If clinicians examine the subgroup of conditions that fit the criteria for being classified as an acute traumatic ischemia,4 they will find compromised flaps and grafts, crush injury, compartment syndrome, traumatic amputations, frostbite, and burns. The theoretical common denominators of these injuries are hypoxia leading to ischemia in tissue, reperfusion with the damage from the free radicals, with a subsequent IR injury.4 The extent of tissue loss is dependent on the duration of the hypoxic incident, the amount of clotting in the microcir culation, and the extent of the edema that follows. Because of the devastating chemical chain reaction that follows the injury, tissue is nearly always lost in different degrees of depth severity.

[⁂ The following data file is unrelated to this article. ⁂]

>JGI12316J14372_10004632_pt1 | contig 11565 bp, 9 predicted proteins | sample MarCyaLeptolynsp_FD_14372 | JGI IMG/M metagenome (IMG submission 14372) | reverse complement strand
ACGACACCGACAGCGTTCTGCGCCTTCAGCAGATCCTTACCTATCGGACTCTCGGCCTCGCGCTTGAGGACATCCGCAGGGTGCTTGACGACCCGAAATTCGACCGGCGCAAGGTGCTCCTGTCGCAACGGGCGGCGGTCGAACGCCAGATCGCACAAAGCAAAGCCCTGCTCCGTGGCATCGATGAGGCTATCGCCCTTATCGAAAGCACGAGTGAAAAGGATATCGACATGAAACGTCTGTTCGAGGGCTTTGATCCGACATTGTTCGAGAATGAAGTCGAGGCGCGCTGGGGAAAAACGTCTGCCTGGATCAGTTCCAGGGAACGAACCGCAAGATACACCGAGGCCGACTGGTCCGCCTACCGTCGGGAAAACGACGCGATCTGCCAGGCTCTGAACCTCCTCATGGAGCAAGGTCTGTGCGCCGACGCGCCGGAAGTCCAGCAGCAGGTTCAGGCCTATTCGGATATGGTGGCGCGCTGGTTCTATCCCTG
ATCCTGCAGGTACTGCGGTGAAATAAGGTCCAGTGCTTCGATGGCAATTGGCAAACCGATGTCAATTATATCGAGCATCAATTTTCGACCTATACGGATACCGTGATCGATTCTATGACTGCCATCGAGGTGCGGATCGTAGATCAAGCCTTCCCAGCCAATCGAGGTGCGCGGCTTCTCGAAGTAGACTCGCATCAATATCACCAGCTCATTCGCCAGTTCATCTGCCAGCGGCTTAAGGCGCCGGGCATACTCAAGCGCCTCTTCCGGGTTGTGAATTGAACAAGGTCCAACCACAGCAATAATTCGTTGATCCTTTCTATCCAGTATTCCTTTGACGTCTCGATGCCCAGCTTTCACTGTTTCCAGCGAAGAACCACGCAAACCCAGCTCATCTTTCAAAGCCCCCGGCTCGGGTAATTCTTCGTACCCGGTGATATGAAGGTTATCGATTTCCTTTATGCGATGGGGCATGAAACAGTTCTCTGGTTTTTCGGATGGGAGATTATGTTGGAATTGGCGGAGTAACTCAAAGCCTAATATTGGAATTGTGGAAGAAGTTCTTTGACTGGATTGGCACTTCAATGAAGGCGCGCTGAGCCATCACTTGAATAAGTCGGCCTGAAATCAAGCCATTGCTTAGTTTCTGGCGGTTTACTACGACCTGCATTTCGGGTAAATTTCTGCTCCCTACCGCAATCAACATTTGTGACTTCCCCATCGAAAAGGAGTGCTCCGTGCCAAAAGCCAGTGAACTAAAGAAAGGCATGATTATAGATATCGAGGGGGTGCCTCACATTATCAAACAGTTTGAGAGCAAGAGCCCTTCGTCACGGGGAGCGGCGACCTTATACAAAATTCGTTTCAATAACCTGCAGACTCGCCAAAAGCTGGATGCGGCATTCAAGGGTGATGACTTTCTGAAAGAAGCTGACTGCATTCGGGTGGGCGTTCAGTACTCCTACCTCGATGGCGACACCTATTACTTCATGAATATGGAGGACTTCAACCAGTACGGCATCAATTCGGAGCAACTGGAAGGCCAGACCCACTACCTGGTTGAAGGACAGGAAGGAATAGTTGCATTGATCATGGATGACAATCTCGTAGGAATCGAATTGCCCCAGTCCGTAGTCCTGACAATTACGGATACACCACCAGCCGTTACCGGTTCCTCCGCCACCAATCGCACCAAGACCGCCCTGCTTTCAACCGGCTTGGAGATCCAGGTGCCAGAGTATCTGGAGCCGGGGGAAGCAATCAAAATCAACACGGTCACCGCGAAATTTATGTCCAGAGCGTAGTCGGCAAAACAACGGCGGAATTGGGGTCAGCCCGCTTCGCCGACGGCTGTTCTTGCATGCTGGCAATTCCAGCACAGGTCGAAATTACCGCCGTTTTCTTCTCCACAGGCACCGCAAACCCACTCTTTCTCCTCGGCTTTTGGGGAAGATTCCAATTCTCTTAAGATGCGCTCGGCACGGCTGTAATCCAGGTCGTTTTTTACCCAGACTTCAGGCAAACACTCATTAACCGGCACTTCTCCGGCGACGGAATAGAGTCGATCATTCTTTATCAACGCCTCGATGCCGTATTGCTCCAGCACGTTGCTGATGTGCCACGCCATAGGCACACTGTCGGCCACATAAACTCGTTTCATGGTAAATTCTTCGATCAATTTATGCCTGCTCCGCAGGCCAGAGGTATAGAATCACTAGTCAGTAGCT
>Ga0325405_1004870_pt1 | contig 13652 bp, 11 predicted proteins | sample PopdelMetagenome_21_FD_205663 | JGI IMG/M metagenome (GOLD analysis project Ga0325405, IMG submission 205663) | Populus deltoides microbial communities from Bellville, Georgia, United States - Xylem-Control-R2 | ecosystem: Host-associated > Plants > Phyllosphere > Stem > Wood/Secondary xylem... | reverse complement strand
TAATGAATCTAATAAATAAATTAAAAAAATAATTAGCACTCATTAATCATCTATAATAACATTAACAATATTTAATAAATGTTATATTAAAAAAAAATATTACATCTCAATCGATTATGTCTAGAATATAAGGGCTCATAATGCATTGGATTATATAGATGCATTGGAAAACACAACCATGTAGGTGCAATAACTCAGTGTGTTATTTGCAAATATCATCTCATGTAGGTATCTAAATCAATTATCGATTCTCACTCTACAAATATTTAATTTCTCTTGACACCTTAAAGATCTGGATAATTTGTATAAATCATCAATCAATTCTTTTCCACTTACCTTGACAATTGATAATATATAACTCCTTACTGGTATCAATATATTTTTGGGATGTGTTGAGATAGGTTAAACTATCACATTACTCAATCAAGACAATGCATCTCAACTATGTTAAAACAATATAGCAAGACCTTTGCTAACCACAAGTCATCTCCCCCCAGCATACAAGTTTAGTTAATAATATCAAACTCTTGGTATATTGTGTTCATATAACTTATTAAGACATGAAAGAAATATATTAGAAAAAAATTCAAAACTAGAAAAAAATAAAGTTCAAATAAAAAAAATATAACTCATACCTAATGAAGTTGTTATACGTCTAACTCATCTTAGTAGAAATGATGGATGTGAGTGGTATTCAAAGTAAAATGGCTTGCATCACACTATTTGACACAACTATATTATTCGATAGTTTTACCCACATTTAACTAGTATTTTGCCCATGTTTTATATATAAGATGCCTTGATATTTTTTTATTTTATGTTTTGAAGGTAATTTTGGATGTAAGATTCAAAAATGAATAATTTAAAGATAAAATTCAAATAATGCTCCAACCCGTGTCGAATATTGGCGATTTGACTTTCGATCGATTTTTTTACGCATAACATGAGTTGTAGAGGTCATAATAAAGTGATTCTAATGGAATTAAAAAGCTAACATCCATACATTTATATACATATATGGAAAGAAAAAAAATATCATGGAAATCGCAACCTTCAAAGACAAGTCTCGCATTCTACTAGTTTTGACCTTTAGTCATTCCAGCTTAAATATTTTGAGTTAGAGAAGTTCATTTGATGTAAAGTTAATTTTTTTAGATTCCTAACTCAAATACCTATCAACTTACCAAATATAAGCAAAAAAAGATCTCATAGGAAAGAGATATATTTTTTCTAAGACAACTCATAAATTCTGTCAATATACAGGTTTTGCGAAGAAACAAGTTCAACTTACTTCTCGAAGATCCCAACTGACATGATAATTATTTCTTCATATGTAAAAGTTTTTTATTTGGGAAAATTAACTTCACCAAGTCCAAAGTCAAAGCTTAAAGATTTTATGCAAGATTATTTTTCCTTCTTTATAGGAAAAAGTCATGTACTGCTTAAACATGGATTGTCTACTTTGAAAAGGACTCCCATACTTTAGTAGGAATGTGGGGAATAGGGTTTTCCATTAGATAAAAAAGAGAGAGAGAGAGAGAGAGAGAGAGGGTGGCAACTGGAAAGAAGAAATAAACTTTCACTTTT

When looking at a proposed pathway (Figure 1) from incident to injury, there may be a few factors at play. At first, there is an acute injury that involves hypoxia in the area compacted between a pressure point and a bony prominence that forms the epicenter of injury. This is followed by hypoxia in tissue, edema influx, and increased swelling, leading to subsequent ischemia in the epicenter, with progressive hypoxia spreading to the surrounding peri-injured area. Added to the hypoxic burden, a cascade of chemical reactions are also at work in the epicenter and peri-injured areas for the duration of the period of hypoxia. On relieving the incident, an attempt of restoration of blood flow occurs with an additional cascade of chemical active components, blood thrombi in the blood flow system, leaky capillaries, and edema. The injured deep tissue epicenter becomes irreversibly nonviable with the peri-injured area that progressively succumbs to this chemical onslaught and subsequent low supply of oxygen. The result of that is edema causing localized swelling in the deep muscle component. Within a nonelastic rigid fascia, that amount of swelling in the muscle will invariably lead to a deep compartment syndrome where muscle capacity exceeds fascia capacity.